So back to your question. I don't care what you write as long as you don't lose your voice. Write about whatever is on your heart at the time. If nothing is speaking to you, then go to your vast vault of knowledge and pull something out. Just keep blogging. Thank you.

  • R. Chambers

    >I'm impressed that you take the time to provide us with so much useful information. I enjoy "All of the Above" but am especially interested in the future of publishing and the changing information about e-books/digital publishing. Thanks for helping us keep up with this changing world that affects out written output.

  • Patsy

    >'How agents work' is the subject I'm currently most interested in.

  • Katherine Hyde

    >You do a great job with all the industry info, but there are a lot of sources for that. To my mind, your greatest unique strength is encouragement.

    On the other hand, it would be hard to come up with great encouraging stuff every day. I think the mix you are currently doing is just fine.

  • Michael Offutt

    >I appreciate any information that is presented "bare bones" and put out there so that I can examine it for what it is. Thus far, everything that you cover on your blog does exactly that so I say just keep doing what you do.

  • Kelly Combs

    >The thing I love about your blog is how well rounded it is. Some days I get real facts about the nuts and bolts of getting published. Some days are encouraging, others offer real experiences of guest authors. Your blog is always informative and often funny. I think you are hitting it just right.

    The nuts and bolts are the most important thing to me as a student of writing, however, the encouragement and guest bloggers are icing on the cake of your blog. Thanks!

  • lauradroege

    >I like David Todd's idea of interviewing editors, though that would be time-consuming. I prefer reading the business related posts.

    But whatever you do, keep using great photos like today's. It perfectly shows how I feel on some days. Scratching my head, wondering what my next blog post should be or asking my characters, "What on earth do you think you're doing?!"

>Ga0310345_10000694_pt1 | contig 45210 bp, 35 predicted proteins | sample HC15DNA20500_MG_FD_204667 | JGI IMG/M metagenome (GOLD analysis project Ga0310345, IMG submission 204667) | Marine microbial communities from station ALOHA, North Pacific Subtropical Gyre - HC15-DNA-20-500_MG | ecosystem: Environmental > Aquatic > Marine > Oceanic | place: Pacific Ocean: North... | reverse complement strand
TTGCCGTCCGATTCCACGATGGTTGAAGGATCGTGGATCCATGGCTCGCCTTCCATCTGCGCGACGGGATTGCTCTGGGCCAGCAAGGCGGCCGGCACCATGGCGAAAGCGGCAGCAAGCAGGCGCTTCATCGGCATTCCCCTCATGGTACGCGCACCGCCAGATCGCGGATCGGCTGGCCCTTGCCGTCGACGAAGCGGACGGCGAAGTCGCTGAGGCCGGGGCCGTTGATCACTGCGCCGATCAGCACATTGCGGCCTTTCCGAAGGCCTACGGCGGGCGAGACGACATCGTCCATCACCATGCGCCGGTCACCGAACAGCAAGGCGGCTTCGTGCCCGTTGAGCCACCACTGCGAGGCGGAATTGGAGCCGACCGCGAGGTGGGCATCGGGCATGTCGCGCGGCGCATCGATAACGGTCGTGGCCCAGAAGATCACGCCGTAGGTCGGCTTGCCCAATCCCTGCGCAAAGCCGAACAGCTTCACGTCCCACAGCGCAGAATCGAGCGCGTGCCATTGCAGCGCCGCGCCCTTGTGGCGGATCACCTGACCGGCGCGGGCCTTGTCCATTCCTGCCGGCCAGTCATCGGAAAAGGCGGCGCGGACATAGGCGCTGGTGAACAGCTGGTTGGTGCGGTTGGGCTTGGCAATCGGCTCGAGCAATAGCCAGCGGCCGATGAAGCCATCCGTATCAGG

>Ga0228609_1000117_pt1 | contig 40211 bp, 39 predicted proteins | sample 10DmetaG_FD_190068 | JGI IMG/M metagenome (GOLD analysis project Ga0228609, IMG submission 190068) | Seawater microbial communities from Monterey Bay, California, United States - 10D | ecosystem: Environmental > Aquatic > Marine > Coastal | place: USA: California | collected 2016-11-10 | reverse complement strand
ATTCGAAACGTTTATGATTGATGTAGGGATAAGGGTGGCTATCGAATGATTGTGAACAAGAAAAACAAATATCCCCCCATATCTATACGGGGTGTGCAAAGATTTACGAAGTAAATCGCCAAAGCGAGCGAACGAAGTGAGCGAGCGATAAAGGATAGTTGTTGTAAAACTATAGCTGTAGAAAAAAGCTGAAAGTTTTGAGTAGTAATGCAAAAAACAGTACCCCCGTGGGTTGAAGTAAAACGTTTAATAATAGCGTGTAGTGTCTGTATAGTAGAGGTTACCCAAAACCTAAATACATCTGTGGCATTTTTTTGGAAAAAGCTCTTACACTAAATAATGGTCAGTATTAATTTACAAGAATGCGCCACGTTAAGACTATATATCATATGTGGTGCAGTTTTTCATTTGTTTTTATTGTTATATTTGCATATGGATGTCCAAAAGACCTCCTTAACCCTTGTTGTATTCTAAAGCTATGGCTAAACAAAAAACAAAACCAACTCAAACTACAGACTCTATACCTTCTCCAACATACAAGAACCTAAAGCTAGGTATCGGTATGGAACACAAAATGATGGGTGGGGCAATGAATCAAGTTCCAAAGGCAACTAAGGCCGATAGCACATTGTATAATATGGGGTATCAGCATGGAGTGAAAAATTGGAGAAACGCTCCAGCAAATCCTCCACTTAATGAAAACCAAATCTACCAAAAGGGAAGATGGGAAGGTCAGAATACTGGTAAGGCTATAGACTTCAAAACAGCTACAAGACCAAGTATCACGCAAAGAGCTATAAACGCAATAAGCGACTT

• Christie

    >Like a number of other commenters, I value your blog because it explores a variety of topics. However, I'm especially grateful for the fact that you always maintain an encouraging, stay-positive tone no matter your subject.

  • Brittany

    >I really like to hear about the first four things you have on your list–the future of publishing, ebooks/digital publishing, how the industry works, and how agents work. Thanks for all your work on the blog!

  • wonderer

    >I agree with previous commenters who said that the strengths of your blog are:
    - how varied it is; and
    - how encouraging it is.

    The "future of publishing/e-publishing" is something that everyone's talking about, and while it would be nice to hear your thoughts on it once in a while, I get plenty of info on it elsewhere.

    Looking back on your posts from the last month, the ones I've "starred" in my RSS feed (so I can find them again later) are:
    - When Multiple Agents Are Interested
    - Three Goals for Writers (guest post)
    - Why Can't I Find Your Email Addy?
    - Keep Your Eye on the Ball
    - The Right Agent for YOU
    - When an Agent Gives Up on a Project